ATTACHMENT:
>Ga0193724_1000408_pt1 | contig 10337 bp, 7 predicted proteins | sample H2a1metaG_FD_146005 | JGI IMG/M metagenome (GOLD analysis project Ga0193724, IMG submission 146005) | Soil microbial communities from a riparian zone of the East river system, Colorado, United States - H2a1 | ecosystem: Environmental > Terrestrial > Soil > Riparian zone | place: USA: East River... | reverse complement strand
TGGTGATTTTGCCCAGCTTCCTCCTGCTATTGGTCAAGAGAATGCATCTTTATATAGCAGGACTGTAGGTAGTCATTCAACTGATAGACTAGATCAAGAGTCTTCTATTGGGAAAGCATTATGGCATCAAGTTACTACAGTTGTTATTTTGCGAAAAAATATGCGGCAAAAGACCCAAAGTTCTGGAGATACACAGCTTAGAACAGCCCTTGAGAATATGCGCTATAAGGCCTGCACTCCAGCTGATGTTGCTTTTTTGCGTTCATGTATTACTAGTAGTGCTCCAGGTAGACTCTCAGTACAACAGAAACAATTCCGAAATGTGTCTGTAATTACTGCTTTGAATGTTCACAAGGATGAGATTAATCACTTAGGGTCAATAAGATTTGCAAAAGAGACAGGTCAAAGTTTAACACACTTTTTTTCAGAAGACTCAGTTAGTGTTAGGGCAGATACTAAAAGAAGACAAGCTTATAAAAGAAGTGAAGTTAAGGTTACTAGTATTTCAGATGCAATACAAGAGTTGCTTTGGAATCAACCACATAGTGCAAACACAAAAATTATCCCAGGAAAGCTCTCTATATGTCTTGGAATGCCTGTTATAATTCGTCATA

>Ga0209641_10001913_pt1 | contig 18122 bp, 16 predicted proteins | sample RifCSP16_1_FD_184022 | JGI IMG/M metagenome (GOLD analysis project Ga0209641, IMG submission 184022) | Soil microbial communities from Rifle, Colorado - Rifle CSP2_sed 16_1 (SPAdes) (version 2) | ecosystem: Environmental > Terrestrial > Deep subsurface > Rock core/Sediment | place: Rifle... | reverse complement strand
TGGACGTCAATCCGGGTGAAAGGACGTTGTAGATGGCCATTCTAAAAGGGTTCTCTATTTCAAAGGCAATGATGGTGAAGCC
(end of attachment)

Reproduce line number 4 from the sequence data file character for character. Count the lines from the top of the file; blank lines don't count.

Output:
TGGACGTCAATCCGGGTGAAAGGACGTTGTAGATGGCCATTCTAAAAGGGTTCTCTATTTCAAAGGCAATGATGGTGAAGCC